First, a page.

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    Topic review

    Artificial Intelligence and COVID-19 Pandemic

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    Submitted by: Amanda Losi

    Definition

    The COVID-19 pandemic has worked as a catalyst, pushing governments, private companies, and healthcare facilities to design, develop, and adopt innovative solutions to control it, as is often the case when people are driven by necessity. After 18 months since the first case, it is time to think about the pros and cons of such technologies, including artificial intelligence—which is probably the most complex and misunderstood by non-specialists—in order to get the most out of them, and to suggest future improvements and proper adoption.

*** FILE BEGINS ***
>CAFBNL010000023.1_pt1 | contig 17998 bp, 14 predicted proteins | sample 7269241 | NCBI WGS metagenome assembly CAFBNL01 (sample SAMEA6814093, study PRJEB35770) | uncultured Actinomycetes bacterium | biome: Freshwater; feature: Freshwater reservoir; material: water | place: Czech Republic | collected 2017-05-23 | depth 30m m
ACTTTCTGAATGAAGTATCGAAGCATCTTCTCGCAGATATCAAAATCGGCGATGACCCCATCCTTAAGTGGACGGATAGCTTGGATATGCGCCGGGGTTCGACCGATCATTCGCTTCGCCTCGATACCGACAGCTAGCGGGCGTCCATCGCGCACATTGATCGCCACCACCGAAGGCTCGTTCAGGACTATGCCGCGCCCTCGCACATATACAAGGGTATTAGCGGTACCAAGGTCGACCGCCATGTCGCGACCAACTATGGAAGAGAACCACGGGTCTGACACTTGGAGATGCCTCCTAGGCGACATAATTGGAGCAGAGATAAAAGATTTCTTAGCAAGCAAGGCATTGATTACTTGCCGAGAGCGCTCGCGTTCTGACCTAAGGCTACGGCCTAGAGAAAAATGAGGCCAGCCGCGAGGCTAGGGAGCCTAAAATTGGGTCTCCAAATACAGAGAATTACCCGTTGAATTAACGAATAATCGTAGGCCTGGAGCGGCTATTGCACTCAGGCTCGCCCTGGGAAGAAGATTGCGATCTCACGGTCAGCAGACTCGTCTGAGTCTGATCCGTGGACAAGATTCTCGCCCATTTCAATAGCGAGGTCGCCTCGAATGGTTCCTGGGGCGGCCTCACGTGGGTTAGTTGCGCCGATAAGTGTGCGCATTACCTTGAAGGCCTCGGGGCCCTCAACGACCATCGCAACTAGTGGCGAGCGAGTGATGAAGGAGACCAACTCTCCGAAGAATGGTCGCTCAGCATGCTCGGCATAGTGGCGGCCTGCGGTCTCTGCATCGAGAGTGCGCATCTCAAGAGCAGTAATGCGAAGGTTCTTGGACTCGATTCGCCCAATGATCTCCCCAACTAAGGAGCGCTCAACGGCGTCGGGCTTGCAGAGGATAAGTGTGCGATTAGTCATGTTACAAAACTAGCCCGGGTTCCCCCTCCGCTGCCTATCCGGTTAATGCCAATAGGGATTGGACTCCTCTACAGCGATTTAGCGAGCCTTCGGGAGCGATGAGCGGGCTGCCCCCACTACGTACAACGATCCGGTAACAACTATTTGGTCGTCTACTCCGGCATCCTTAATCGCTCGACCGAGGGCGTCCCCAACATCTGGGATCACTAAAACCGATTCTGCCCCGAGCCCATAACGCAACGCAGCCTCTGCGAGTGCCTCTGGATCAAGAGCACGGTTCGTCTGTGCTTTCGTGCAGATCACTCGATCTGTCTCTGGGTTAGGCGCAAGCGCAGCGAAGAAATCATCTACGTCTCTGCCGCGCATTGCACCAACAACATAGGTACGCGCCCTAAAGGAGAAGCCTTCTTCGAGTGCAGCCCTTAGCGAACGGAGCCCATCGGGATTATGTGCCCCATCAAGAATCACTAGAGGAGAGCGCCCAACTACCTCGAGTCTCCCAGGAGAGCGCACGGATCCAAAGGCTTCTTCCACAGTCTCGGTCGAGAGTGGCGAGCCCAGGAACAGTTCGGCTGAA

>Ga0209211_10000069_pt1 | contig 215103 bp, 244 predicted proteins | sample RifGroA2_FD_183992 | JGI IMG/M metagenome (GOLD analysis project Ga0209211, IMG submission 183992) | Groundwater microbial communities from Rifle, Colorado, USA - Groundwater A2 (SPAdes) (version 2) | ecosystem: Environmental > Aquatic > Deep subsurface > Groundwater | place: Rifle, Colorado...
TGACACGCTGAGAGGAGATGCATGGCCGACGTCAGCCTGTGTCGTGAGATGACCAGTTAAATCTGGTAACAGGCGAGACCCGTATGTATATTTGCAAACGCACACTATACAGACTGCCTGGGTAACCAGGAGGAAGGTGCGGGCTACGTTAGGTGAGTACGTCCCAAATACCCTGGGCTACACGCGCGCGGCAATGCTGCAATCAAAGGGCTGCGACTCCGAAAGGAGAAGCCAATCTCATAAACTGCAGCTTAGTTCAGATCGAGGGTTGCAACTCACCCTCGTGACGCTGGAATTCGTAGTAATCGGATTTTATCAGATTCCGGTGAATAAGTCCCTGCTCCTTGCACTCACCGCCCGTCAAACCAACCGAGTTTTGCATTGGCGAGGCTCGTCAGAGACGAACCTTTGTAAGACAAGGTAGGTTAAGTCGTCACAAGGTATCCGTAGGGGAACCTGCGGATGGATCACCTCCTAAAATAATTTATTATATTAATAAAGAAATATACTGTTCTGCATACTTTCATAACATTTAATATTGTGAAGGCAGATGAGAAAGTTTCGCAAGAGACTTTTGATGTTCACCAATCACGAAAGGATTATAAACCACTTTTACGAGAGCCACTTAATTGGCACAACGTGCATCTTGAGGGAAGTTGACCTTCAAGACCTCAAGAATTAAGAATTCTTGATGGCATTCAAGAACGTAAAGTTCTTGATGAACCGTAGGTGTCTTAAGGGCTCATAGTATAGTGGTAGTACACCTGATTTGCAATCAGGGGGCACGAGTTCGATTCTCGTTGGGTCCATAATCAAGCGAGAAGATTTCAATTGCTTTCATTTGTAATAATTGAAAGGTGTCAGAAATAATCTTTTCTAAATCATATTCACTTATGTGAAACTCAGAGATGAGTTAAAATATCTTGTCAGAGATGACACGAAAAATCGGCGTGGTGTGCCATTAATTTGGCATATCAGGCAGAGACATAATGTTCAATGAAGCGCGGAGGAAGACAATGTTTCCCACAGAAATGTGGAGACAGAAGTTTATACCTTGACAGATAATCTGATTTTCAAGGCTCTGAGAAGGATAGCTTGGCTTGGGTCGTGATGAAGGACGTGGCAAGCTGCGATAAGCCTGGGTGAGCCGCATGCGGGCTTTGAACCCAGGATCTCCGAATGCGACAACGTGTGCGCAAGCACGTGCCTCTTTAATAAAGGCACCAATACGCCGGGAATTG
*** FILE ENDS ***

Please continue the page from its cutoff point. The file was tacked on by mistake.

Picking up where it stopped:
1. Introduction

    In December 2019, the new virus SARS-CoV-2, causing the severe acute respiratory syndrome, emerged in China, and rapidly spread around the world with an exponential growth curve.
    On 11 March 2020, the World Health Organization declared the outbreak a pandemic, named COVID-19, and, as of 8 June 2021, 173,271,769 total confirmed cases and 3,733,980 deaths had been reported in the world [1][2].
    Before the development of a specific vaccine, many countries took some public health measures to prevent or diminish the possibility of contagion [3]. Currently, environmental measures—such as isolation, quarantine, social distancing, and community containment—and vaccination are the most commonly adopted means that can significantly reduce the effects of the outbreak [4][5].